“This is your captain speaking. I have turned off the fasten seatbelt sign and you are now free to move about the cabin. We ask that if you are in your seats, that you keep your seatbelt on in case of bumpy skies.”
As I stated in the last article, the beginning and ending of a conversation are much like takeoff and landings in an airplane — the most difficult moments. We want to talk to someone and what happens? We get very nervous, start to sweat, get tongue-tied and before we know it we’ve chickened out again. But let’s say we actually start a conversation; we’ve used the A.R.E. method, but things seem to slip. What happens when we are free to move about the cabin and things get bumpy and we get tossed into someone’s lap? Those embarrassing moments when we run out of things to talk about but want to keep the conversation going. One thing I like to use is the F.O.R.M. method.
The F.O.R.M Method
No matter what conversation I am in, if I use this tactic I can easily ask one of the FORM questions and think about what I will say next. This gives me ample time to get my thoughts, and nerves, together and get back on track with the dialogue. FORM is an easy-to-remember acronym of the basic categories of questions you will ask: Family, Occupation, Recreation and/or Motivation.
Family – Who Are You With?
Just about every person on the planet has family somewhere. At one point we all had a mother and a father; we had to been born from someone. Even Jesus, the Son of God, had to come in human form through Mary. Though Joseph was not related to Him, the bible speaks of Jesus’ lineage through Josephs – the line of David (Matthew 1:1).
While men are usually asked, “What do you do”; women are usually asked, “Who are you with?” This is meant to ask about her husband or children. Using family as a springboard can spark many questions in relation to: family members, vacations, funny stories, things everyone is doing, school, etc. Just thinking about the funny moments in my family and the things I have done as a youth makes me smile; prompts me to be talkative.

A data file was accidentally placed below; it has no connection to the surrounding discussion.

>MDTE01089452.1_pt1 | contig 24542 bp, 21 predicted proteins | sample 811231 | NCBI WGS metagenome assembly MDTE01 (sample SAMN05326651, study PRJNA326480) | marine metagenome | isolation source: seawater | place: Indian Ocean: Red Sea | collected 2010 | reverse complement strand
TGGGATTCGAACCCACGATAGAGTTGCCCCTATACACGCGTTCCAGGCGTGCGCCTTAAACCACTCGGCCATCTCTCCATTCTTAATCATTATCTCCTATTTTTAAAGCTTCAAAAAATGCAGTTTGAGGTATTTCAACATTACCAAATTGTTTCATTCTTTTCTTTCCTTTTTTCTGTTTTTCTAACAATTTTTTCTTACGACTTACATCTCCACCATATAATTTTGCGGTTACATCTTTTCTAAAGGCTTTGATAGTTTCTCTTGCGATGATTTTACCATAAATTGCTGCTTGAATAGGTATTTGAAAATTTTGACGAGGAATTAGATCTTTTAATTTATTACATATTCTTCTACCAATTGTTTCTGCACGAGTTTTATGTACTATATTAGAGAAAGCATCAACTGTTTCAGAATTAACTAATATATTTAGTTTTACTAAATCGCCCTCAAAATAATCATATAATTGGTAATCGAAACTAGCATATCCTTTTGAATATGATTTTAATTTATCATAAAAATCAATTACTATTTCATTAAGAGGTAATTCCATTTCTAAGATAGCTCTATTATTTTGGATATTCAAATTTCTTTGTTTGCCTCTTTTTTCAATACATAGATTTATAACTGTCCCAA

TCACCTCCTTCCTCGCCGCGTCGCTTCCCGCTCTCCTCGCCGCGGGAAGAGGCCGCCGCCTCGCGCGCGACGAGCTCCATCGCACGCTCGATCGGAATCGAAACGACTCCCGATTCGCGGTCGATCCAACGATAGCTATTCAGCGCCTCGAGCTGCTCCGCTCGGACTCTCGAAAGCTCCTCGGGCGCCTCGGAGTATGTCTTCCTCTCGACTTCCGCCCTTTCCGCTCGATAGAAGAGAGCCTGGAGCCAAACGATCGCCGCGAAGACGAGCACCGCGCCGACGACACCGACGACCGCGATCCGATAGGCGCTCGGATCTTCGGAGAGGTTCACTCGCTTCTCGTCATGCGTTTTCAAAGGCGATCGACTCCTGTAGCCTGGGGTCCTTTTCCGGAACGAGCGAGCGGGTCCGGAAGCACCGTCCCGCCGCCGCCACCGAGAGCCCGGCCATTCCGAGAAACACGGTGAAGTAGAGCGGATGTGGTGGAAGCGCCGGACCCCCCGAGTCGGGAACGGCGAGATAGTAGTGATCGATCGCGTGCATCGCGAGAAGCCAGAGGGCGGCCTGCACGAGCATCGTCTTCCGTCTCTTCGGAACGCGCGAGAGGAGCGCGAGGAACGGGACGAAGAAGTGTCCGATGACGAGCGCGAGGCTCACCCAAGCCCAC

Occupation – What Do You Do?
As I stated in the previous section, men are usually asked, “What do you do?” Men are…well, mostly…the breadwinners. Their status in the world comes from their job or position. This can spark a great deal of conversation, and you can get a rough sketch of the person you are talking with.
But let’s say that you are talking with a person who has lost their job and not employed at the moment. Have no fear, there are many reasons for that. It’s best to read body language and facial cues to see if this is a sore subject, or one that strikes up a lengthy dialogue. If it is, just politely back away from the question. Say something like, “I’m sorry, I can see that this might be a sensitive topic for you…?” Then quickly move on to another FORM category. Personally, occupation has always been a sore topic for me. Even though I usually don’t like telling people what I do, I will either start and/or follow up with what it allows me to accomplish for God’s kingdom. And that is what I love to talk about.